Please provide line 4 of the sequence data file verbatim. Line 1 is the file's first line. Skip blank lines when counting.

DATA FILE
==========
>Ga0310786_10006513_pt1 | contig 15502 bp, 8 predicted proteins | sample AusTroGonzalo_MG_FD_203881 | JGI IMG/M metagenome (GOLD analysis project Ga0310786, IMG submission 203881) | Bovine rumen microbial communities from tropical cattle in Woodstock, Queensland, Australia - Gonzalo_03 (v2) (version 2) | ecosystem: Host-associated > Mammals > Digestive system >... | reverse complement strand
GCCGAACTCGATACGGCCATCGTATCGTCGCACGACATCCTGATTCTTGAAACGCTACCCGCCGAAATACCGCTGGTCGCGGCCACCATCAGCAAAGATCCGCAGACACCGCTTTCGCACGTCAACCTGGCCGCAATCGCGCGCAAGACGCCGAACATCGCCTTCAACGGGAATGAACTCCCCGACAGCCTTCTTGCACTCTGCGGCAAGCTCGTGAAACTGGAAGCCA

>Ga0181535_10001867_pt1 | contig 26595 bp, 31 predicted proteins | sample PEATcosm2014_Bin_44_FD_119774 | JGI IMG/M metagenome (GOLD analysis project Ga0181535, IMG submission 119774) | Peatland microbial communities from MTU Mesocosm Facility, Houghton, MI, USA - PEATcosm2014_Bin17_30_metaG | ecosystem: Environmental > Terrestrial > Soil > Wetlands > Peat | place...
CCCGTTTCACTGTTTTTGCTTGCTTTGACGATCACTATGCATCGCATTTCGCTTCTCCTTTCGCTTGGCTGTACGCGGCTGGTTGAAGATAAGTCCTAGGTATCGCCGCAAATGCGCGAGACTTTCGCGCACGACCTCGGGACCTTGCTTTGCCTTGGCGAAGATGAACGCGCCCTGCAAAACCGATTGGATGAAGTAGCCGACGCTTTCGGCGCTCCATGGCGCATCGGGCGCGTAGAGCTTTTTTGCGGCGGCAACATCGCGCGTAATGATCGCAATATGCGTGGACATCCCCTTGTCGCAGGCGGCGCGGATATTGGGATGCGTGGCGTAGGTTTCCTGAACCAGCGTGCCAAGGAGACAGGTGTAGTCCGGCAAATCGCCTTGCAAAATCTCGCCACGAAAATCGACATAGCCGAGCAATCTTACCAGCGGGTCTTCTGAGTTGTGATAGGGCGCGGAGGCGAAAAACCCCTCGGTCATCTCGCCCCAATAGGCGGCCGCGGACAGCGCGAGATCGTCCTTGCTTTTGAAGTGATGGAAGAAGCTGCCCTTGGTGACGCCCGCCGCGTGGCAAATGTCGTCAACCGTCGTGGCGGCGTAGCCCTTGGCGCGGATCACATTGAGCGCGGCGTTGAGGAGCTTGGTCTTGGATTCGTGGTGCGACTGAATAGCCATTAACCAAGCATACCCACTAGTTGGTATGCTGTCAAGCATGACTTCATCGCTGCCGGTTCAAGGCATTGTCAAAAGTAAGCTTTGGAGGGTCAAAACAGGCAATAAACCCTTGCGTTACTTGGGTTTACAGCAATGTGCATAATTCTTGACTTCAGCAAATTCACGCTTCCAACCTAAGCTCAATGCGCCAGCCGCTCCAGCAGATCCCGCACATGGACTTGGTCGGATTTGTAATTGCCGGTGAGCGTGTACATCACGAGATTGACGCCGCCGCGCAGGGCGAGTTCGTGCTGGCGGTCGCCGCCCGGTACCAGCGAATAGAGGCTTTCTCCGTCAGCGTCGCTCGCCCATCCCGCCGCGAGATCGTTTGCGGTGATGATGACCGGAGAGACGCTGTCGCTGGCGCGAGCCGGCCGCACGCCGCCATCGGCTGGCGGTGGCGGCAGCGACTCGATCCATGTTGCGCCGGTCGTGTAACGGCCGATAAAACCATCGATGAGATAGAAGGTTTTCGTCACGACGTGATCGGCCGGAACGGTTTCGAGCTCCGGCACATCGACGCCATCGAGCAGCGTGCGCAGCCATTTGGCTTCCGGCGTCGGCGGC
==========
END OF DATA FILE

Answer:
CCCGTTTCACTGTTTTTGCTTGCTTTGACGATCACTATGCATCGCATTTCGCTTCTCCTTTCGCTTGGCTGTACGCGGCTGGTTGAAGATAAGTCCTAGGTATCGCCGCAAATGCGCGAGACTTTCGCGCACGACCTCGGGACCTTGCTTTGCCTTGGCGAAGATGAACGCGCCCTGCAAAACCGATTGGATGAAGTAGCCGACGCTTTCGGCGCTCCATGGCGCATCGGGCGCGTAGAGCTTTTTTGCGGCGGCAACATCGCGCGTAATGATCGCAATATGCGTGGACATCCCCTTGTCGCAGGCGGCGCGGATATTGGGATGCGTGGCGTAGGTTTCCTGAACCAGCGTGCCAAGGAGACAGGTGTAGTCCGGCAAATCGCCTTGCAAAATCTCGCCACGAAAATCGACATAGCCGAGCAATCTTACCAGCGGGTCTTCTGAGTTGTGATAGGGCGCGGAGGCGAAAAACCCCTCGGTCATCTCGCCCCAATAGGCGGCCGCGGACAGCGCGAGATCGTCCTTGCTTTTGAAGTGATGGAAGAAGCTGCCCTTGGTGACGCCCGCCGCGTGGCAAATGTCGTCAACCGTCGTGGCGGCGTAGCCCTTGGCGCGGATCACATTGAGCGCGGCGTTGAGGAGCTTGGTCTTGGATTCGTGGTGCGACTGAATAGCCATTAACCAAGCATACCCACTAGTTGGTATGCTGTCAAGCATGACTTCATCGCTGCCGGTTCAAGGCATTGTCAAAAGTAAGCTTTGGAGGGTCAAAACAGGCAATAAACCCTTGCGTTACTTGGGTTTACAGCAATGTGCATAATTCTTGACTTCAGCAAATTCACGCTTCCAACCTAAGCTCAATGCGCCAGCCGCTCCAGCAGATCCCGCACATGGACTTGGTCGGATTTGTAATTGCCGGTGAGCGTGTACATCACGAGATTGACGCCGCCGCGCAGGGCGAGTTCGTGCTGGCGGTCGCCGCCCGGTACCAGCGAATAGAGGCTTTCTCCGTCAGCGTCGCTCGCCCATCCCGCCGCGAGATCGTTTGCGGTGATGATGACCGGAGAGACGCTGTCGCTGGCGCGAGCCGGCCGCACGCCGCCATCGGCTGGCGGTGGCGGCAGCGACTCGATCCATGTTGCGCCGGTCGTGTAACGGCCGATAAAACCATCGATGAGATAGAAGGTTTTCGTCACGACGTGATCGGCCGGAACGGTTTCGAGCTCCGGCACATCGACGCCATCGAGCAGCGTGCGCAGCCATTTGGCTTCCGGCGTCGGCGGC